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After his older brother Andronikos IV tried to usurp their father's throne, Manuel II was made co-emperor and heir. In 1376 - 1379 and again in 1390 Andronikos IV and then his son John VII seized rule. Manuel defeated his nephew and restored his father's throne. He was then sent as a hostage to the court of the Ottoman Sultan Bayezid I, where he was forced to participate in the Ottoman campaign that reduced Philadelphia, the last Byzantine enclave in Anatolia. After a five year Ottoman siege, in 1399 Manuel left for the European courts to seek aid. Relations between John VII and Manuel had improved and John VII was left as regent. The siege was lifted after the Mongols defeated the Ottomans at the Battle of Ankara. Taking advantage of the Ottoman civil war that followed and rival princes seeking friendship, John VII secured the return some lost territory including the city of Thessalonica. When Manuel returned home in 1403, his nephew retired to govern Thessalonica. Manuel was friendly with Mehmed I but after Mehmed died in 1421, the Ottomans assault began anew. Manuel relinquished most duties to his son and heir John VIII, and left again to seek aid. Unsuccessful, the Byzantines were forced to pay tribute to the sultan. Manuel II retired as a monk in 1423 and died on 21 July 1425.
BZ86362. Silver half stravraton, quarter hyperpyron, sigla 38; Bendall PCPC 334.20 (same rev. die), DOC V 1447 (same), Lianta 943 (same), Grierson 1517, Sommer 88.2, SBCV 2551, VF, centered on a tight flan, scrape, corrosion/porosity, edge cracks, weight 3.580 g, maximum diameter 19.5 mm, die axis 180o, Constantinople (Istanbul, Turkey) mint, 1403 - 1423; obverse bust of Christ facing, cross nimbus with pellets in arms, tunic and himation, right raised in benediction, Gospels in left, double border with pellets between, IC - XC flanking across field, pellet above and below XC in right field; reverse MANVHΛ BACIΛEV C O ΠAΛEOΛOΓO, bust of John VII facing, bearded, nimbate, crown with pendilia, pellet over B on left, pellet over reversed B on right; scarce; SOLD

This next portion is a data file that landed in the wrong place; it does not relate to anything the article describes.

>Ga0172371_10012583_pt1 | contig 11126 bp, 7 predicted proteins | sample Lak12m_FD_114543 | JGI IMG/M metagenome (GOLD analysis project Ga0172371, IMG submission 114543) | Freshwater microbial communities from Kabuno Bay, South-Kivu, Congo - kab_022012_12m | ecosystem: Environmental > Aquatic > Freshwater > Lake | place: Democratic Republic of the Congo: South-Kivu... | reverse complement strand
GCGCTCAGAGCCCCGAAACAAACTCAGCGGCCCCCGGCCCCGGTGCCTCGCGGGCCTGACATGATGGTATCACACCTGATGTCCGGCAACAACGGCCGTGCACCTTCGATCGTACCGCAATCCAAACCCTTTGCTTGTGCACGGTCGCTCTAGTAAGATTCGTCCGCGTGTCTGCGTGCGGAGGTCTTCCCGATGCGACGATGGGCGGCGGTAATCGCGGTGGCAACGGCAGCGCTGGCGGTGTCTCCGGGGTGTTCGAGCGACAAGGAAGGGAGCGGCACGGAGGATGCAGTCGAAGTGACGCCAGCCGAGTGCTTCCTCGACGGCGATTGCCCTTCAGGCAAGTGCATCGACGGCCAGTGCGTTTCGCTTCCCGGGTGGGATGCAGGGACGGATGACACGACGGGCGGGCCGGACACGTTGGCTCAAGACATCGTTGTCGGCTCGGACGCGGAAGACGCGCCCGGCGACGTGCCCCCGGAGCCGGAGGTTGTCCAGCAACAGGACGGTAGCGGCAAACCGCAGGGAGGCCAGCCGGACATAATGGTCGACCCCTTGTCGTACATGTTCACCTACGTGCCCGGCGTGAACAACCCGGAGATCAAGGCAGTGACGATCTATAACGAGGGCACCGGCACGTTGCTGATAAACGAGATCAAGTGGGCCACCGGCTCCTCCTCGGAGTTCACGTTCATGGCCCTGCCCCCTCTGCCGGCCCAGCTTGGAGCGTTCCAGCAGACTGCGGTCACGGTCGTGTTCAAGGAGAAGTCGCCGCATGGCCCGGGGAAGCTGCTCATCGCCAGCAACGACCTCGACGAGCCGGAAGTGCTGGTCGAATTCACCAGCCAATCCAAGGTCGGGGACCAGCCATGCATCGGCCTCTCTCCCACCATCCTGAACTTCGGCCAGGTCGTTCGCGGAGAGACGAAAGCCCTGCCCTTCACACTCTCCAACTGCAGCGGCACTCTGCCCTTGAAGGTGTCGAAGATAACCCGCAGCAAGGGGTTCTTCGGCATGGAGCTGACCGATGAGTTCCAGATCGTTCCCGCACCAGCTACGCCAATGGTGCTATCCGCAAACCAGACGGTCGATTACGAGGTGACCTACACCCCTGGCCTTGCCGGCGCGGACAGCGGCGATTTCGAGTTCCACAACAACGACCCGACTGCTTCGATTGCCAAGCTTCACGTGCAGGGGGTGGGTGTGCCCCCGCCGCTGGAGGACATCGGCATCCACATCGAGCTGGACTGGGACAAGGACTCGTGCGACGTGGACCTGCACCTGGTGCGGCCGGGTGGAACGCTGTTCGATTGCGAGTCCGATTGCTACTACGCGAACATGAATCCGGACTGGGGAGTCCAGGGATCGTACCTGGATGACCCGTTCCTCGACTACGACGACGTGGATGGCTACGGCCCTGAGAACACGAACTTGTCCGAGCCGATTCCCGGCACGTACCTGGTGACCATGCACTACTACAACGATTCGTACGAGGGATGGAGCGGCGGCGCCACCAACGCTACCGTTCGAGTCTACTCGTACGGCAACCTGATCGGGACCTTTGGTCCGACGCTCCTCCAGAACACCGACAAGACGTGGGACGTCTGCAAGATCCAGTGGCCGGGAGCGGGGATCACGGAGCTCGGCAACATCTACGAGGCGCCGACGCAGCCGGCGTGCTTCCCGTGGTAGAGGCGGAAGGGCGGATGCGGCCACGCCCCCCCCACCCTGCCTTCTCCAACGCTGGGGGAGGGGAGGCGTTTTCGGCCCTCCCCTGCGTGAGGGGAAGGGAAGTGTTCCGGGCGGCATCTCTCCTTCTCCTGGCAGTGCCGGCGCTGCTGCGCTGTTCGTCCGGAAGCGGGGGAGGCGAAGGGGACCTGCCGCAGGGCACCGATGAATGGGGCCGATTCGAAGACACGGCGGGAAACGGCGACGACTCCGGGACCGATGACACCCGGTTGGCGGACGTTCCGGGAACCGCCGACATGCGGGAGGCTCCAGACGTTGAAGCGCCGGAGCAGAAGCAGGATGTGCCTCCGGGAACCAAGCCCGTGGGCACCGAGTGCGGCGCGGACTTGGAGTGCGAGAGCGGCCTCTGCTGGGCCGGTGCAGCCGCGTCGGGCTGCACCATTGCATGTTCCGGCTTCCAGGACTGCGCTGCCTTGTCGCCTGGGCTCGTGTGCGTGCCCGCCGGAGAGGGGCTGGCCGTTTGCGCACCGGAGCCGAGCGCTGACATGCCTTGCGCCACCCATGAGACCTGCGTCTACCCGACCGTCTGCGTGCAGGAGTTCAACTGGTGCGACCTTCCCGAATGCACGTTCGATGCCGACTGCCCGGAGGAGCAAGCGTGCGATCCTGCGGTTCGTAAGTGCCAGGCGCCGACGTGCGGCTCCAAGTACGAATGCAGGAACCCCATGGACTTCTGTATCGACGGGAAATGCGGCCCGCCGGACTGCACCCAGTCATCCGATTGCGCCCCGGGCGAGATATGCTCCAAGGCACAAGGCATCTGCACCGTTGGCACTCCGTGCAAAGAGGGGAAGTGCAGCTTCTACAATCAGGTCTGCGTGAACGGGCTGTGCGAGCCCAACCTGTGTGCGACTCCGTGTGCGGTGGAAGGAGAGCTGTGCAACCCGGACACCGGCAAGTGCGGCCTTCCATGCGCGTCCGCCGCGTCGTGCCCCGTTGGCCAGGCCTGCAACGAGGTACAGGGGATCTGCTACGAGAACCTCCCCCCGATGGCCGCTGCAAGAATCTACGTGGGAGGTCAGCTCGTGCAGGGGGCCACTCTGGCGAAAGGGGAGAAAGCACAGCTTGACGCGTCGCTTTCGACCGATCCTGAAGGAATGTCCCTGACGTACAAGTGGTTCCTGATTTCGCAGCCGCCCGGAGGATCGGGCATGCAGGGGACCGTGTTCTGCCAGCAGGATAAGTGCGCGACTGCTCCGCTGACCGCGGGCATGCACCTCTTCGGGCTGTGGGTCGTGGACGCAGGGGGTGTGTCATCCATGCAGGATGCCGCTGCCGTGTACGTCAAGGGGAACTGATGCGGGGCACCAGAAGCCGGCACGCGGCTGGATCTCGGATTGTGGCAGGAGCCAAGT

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REFERENCES

Bellinger, A. & P. Grierson, eds. Catalogue of the Byzantine Coins in the Dumbarton Oaks Collection and in the Whittemore Collection. (Washington D.C., 1966 - 1999).
Bendall, S. & P. Donald. Later Palaeologan Coinage, 1282-1453. (London, 1979).
Feg, F. Corpus of the Nomismata from Anastasius II to John I in Constantinople, 713 - 976. (2007).
Feg, F. "Vom Umgang mit Zufall und Wahrscheinlichkeit in der Numismatischen Forschung" in SNR 76 (1997).
Grierson, P. Byzantine Coins. (London, 1999).
Hahn, W. Moneta Imperii Byzantini. (Vienna, 1973-81).
Hendy, M. Coinage and Money in the Byzantine Empire 1081-1261. (Washington D.C., 1969).
Hennequin, G. Catalogue des monnaies musulmanes de la Bibliotheque Nationale. (Paris, 1985).
Lianta, E. Late Byzantine Coins, 1204 - 1453, in the Ashmolean Museum, University of Oxford. (London, 2009).
Morrisson, C. Catalogue des Monnaies Byzantines de la Bibliothque Nationale. (Paris, 1970).
Sear, D. Byzantine Coins and Their Values. (London, 1987).
Sommer, A. Die Mnzen des Byzantinischen Reiches 491-1453. Mit einem Anhang: Die Mnzen des Kaiserreichs von Trapezunt. (Regenstauf, 2010).
Ratto, R. Monnaies Byzantines et d'autre Pays contemporaines l'poque byzantine. (Lugano, 1930).
Retowski, O. Die Mnzen der Komnenen von Trapezunt. (Braunschweig, 1974).
Tolstoi, I. Monnaies byzantines. (St. Petersburg, 1913 - 14).
Wroth, W. Catalogue of the Imperial Byzantine Coins in the British Museum. (London, 1908).
Wroth, W. Catalogue of the Coins of the Vandals, Ostrogoths, Lombards and of the Empires of Thessalonica, Nicaea, and Trebizond in the British Museum. (London, 1911).

Catalog current as of Sunday, May 27, 2018.
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Byzantine Silver